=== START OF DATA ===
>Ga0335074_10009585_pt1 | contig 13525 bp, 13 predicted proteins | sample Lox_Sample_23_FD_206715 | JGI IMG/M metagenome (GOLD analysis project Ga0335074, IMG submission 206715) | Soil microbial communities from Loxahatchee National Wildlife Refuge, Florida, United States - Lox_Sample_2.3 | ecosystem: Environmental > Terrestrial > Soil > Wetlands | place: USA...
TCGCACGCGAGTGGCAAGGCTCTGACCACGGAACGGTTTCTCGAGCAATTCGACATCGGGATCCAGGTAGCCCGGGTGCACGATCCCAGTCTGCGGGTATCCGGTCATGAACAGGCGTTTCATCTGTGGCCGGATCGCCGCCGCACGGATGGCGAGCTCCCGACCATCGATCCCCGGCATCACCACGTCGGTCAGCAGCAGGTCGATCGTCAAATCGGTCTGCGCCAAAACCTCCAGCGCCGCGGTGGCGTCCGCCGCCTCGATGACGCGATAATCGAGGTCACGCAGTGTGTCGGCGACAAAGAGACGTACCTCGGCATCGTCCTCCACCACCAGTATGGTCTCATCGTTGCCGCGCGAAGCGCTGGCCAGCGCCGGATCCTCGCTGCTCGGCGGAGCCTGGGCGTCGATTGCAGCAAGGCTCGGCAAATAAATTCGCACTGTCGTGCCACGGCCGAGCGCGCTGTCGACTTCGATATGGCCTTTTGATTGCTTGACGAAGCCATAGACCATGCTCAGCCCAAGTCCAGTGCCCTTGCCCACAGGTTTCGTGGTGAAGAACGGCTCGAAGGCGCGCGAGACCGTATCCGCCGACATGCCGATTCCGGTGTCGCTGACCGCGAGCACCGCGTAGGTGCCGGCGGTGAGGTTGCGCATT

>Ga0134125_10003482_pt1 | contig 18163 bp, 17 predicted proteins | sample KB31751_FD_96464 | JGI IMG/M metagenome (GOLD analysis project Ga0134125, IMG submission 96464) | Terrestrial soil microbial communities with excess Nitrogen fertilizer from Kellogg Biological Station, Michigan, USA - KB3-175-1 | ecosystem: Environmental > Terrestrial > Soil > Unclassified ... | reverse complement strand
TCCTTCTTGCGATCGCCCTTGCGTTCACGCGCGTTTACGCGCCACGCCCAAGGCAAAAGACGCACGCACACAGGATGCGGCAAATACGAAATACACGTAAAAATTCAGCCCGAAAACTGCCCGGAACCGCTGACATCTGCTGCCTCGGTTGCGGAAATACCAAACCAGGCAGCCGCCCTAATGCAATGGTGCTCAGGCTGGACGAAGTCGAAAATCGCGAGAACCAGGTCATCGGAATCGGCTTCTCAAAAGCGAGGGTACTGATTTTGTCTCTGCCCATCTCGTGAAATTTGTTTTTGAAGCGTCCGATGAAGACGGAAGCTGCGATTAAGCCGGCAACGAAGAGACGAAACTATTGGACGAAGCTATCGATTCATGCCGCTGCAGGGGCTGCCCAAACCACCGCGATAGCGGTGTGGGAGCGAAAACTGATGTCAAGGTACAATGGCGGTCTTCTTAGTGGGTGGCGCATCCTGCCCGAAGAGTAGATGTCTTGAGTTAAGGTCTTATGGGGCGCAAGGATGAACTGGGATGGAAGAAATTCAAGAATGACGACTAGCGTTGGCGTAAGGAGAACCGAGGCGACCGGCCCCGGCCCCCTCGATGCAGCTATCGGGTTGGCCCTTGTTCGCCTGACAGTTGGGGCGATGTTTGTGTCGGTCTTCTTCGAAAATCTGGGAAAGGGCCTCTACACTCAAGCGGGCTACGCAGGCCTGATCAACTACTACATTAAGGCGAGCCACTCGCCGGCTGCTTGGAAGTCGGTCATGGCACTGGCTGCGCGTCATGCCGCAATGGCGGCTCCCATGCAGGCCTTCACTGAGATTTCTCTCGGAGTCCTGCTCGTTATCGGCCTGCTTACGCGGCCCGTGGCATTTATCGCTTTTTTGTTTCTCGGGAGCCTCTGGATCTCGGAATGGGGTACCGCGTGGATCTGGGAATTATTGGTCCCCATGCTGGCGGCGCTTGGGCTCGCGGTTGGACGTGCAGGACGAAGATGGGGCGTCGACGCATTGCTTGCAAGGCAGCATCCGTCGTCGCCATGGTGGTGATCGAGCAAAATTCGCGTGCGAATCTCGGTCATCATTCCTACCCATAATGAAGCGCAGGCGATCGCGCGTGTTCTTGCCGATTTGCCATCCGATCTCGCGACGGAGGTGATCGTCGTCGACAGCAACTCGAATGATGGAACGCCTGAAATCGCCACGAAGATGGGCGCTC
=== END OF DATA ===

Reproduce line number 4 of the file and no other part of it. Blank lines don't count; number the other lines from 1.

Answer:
TCCTTCTTGCGATCGCCCTTGCGTTCACGCGCGTTTACGCGCCACGCCCAAGGCAAAAGACGCACGCACACAGGATGCGGCAAATACGAAATACACGTAAAAATTCAGCCCGAAAACTGCCCGGAACCGCTGACATCTGCTGCCTCGGTTGCGGAAATACCAAACCAGGCAGCCGCCCTAATGCAATGGTGCTCAGGCTGGACGAAGTCGAAAATCGCGAGAACCAGGTCATCGGAATCGGCTTCTCAAAAGCGAGGGTACTGATTTTGTCTCTGCCCATCTCGTGAAATTTGTTTTTGAAGCGTCCGATGAAGACGGAAGCTGCGATTAAGCCGGCAACGAAGAGACGAAACTATTGGACGAAGCTATCGATTCATGCCGCTGCAGGGGCTGCCCAAACCACCGCGATAGCGGTGTGGGAGCGAAAACTGATGTCAAGGTACAATGGCGGTCTTCTTAGTGGGTGGCGCATCCTGCCCGAAGAGTAGATGTCTTGAGTTAAGGTCTTATGGGGCGCAAGGATGAACTGGGATGGAAGAAATTCAAGAATGACGACTAGCGTTGGCGTAAGGAGAACCGAGGCGACCGGCCCCGGCCCCCTCGATGCAGCTATCGGGTTGGCCCTTGTTCGCCTGACAGTTGGGGCGATGTTTGTGTCGGTCTTCTTCGAAAATCTGGGAAAGGGCCTCTACACTCAAGCGGGCTACGCAGGCCTGATCAACTACTACATTAAGGCGAGCCACTCGCCGGCTGCTTGGAAGTCGGTCATGGCACTGGCTGCGCGTCATGCCGCAATGGCGGCTCCCATGCAGGCCTTCACTGAGATTTCTCTCGGAGTCCTGCTCGTTATCGGCCTGCTTACGCGGCCCGTGGCATTTATCGCTTTTTTGTTTCTCGGGAGCCTCTGGATCTCGGAATGGGGTACCGCGTGGATCTGGGAATTATTGGTCCCCATGCTGGCGGCGCTTGGGCTCGCGGTTGGACGTGCAGGACGAAGATGGGGCGTCGACGCATTGCTTGCAAGGCAGCATCCGTCGTCGCCATGGTGGTGATCGAGCAAAATTCGCGTGCGAATCTCGGTCATCATTCCTACCCATAATGAAGCGCAGGCGATCGCGCGTGTTCTTGCCGATTTGCCATCCGATCTCGCGACGGAGGTGATCGTCGTCGACAGCAACTCGAATGATGGAACGCCTGAAATCGCCACGAAGATGGGCGCTC